Alfred Packer: The Maneater of Colorado
About a month after he emerged from the wilderness alone, Packer admitted that he knew what had happened to the others in his party and he was willing to provide details. On May 8, his confession was given and signed under General Charles Adams' supervision at the Los Piños Indian Agency.
Right away, poor weather conditions hindered the party's progress, Packer said, and their supplies eventually ran out. Streams and lakes were too frozen or treacherous to fish, and wild game was scarce. They could not turn back, but they were not optimistic about going forward, either. Since they were already starving, their situation looked bleak. Packer's statement to General Adams indicated that the other five men had died at various stages of their journey, either as starvation overtook them or as they were killed in self-defense from one another's hunger-maddened attacks. Ultimately, the bodies were found at various places along the trail.
Israel Swan, being the oldest at around 65, died first, about ten days after the group departed, and the survivors had all taken pieces from him to eat. Then four or five days later, James Humphrey died and "was also eaten." He proved to have $133 in his pocket and Packer admitted that he had taken it. The man was no longer going to need it, so why not? Why the other two did not search the body or question Packer's theft is not clear.
The third man to die — Packer referred to him as "the Butcher" — was Frank Miller, in an "accident" that occurred while Packer was searching for wood. He did not specify what kind of accident. The other two who were still alive decided to eat him, since he was dead, and Packer returned to find this activity already in progress. The next to go was the boy, George Noon. Packer reported that while he was off for several days hunting for game, Bell had shot "California" Noon with Swan's gun. Packer had returned and together they ate him. That left only Packer and Bell.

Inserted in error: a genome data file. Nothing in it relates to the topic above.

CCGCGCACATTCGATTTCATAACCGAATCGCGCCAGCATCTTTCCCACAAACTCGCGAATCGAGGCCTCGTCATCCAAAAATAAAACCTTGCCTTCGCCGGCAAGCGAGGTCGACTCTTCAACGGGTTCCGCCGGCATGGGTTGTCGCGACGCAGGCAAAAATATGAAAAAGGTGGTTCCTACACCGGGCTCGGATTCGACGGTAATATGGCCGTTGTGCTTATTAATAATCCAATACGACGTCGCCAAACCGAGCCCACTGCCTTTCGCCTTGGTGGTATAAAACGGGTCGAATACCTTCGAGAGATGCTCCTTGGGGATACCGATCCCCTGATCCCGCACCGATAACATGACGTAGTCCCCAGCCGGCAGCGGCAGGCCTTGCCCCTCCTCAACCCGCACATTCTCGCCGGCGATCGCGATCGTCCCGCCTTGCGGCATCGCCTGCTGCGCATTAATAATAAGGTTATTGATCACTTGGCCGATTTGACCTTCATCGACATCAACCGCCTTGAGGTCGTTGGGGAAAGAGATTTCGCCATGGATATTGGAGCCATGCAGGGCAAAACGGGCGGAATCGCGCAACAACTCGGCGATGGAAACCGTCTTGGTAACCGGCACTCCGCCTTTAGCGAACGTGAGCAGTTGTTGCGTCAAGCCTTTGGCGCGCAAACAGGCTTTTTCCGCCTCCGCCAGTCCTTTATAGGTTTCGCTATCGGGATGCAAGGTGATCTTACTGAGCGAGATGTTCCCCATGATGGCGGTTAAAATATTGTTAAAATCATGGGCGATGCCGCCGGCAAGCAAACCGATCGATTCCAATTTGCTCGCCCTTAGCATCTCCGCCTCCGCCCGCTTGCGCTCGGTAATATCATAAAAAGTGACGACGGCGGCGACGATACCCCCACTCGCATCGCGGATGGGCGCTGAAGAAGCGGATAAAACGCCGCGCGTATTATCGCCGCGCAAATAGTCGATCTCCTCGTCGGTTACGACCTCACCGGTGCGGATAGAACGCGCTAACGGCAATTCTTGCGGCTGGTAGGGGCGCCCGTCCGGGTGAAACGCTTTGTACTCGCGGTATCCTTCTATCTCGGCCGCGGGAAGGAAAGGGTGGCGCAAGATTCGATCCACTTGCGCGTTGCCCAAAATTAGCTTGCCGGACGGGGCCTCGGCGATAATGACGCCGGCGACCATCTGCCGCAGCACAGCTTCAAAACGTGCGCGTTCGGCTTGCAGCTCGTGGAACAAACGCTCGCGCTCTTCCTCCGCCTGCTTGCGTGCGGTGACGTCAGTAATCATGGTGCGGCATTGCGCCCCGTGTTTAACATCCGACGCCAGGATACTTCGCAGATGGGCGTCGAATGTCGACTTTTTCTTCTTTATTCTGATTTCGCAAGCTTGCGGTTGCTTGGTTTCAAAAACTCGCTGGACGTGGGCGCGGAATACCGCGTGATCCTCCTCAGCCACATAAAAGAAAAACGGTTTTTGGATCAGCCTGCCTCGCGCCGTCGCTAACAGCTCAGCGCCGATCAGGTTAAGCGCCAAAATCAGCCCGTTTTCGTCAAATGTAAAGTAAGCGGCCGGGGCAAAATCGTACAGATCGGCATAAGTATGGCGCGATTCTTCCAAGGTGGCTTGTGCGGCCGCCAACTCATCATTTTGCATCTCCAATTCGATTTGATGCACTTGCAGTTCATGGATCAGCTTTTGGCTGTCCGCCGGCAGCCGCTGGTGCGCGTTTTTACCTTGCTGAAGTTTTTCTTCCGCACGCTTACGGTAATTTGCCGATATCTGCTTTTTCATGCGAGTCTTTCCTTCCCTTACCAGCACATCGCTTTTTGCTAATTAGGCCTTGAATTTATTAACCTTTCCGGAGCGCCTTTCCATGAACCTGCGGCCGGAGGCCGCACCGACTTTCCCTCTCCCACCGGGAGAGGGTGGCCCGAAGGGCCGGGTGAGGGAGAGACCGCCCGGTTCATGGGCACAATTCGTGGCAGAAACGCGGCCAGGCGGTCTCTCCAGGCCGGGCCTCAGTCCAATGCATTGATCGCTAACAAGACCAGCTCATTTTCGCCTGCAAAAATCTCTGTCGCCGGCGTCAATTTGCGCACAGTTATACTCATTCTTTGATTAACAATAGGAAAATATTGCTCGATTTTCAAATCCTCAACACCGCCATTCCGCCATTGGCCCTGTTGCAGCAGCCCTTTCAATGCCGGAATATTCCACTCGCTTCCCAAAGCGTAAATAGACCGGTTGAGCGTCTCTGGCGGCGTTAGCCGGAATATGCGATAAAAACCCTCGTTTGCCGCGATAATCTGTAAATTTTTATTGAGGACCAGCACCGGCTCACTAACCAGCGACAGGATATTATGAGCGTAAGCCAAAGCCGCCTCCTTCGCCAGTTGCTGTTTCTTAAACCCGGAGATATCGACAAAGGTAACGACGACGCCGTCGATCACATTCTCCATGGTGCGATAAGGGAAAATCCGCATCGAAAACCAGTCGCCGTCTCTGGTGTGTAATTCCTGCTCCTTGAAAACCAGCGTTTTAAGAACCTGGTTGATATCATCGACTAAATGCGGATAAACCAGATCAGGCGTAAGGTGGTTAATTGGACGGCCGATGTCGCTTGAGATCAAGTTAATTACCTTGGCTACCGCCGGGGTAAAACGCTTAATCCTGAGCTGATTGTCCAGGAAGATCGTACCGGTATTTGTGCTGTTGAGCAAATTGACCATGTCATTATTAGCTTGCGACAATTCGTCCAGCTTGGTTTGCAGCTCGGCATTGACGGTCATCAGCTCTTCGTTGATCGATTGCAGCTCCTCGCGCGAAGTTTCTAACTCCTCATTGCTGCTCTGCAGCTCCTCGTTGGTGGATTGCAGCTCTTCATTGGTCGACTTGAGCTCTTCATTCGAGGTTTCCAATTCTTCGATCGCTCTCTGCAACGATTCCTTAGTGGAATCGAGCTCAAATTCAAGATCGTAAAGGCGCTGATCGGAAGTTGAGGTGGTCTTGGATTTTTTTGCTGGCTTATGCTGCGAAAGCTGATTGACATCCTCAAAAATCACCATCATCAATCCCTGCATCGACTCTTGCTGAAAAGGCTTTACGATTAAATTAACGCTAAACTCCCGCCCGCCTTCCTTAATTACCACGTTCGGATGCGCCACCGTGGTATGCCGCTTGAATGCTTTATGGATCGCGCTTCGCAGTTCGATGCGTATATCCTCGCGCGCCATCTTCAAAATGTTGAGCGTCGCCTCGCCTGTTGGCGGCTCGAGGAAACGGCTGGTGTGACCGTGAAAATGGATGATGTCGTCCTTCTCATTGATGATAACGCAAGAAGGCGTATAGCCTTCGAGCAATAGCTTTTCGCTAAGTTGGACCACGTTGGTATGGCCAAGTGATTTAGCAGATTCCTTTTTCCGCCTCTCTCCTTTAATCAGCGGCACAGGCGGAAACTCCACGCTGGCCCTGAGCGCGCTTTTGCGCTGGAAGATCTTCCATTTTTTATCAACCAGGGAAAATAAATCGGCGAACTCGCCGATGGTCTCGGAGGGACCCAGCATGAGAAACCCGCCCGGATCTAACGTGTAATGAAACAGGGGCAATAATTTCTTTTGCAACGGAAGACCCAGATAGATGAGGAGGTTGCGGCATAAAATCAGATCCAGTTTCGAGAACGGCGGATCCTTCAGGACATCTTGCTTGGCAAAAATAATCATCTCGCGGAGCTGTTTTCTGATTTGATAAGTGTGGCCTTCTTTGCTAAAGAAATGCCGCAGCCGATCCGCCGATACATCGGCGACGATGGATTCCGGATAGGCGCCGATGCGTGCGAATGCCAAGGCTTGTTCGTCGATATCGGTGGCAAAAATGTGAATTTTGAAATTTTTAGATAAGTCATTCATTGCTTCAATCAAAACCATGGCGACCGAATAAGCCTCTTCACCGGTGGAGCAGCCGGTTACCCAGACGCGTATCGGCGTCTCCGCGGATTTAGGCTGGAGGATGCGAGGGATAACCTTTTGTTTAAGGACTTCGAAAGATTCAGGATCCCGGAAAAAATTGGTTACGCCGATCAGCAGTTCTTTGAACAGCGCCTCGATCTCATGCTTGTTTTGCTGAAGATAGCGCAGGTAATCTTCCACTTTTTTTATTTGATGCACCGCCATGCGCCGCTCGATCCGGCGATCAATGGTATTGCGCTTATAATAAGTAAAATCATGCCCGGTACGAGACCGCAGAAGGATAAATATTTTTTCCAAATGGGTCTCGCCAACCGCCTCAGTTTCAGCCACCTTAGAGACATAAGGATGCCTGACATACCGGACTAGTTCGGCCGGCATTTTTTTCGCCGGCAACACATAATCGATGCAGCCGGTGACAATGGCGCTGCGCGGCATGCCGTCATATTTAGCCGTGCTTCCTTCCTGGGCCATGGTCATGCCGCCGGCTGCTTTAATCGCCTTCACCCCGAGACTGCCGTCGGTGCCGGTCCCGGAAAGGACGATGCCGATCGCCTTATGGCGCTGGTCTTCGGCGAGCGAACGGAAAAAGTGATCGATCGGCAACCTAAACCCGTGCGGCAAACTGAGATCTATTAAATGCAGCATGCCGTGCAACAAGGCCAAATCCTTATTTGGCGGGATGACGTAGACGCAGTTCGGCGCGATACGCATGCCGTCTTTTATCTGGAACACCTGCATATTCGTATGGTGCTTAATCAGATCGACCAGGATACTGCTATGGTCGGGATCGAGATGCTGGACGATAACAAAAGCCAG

Despite the fact that they had just dined, it seems that Bell decided that he was going to be the only survivor.
"Bell wanted to kill me," Packer's report indicates, "struck at me with his rifle, struck a tree and broke his gun." So Packer had killed him first.
And that left only one.
Why Packer had not offered this tale immediately upon returning to the settlement is not made clear in his confession, and perhaps was not even questioned. He swore that this statement was the truth "and nothing but the truth, so help me God."
Knowing that the five prospectors lay out in the open somewhere, a search party went out, led by a reluctant Packer. He took them where he believed he had last seen the others, but they failed to find the missing prospectors.
It seems clear in retrospect, in view of what came next, that Packer was scheming for a way to clear himself or get away. But before he could do anything, he was arrested and jailed in Saguache on suspicion of murder.
Apparently the authorities did not believe his account. Their suspicions were soon confirmed. As it turned out, the lost prospectors had not been killed one by one and left along the way. Packer's confession was a lie.